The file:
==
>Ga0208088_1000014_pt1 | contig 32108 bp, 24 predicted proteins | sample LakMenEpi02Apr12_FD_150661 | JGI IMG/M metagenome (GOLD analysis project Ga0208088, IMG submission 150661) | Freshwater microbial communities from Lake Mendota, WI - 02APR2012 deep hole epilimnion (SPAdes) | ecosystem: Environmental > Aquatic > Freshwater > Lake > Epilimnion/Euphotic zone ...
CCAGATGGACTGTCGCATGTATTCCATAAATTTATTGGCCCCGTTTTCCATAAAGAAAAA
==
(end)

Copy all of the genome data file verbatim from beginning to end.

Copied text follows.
>Ga0208088_1000014_pt1 | contig 32108 bp, 24 predicted proteins | sample LakMenEpi02Apr12_FD_150661 | JGI IMG/M metagenome (GOLD analysis project Ga0208088, IMG submission 150661) | Freshwater microbial communities from Lake Mendota, WI - 02APR2012 deep hole epilimnion (SPAdes) | ecosystem: Environmental > Aquatic > Freshwater > Lake > Epilimnion/Euphotic zone ...
CCAGATGGACTGTCGCATGTATTCCATAAATTTATTGGCCCCGTTTTCCATAAAGAAAAA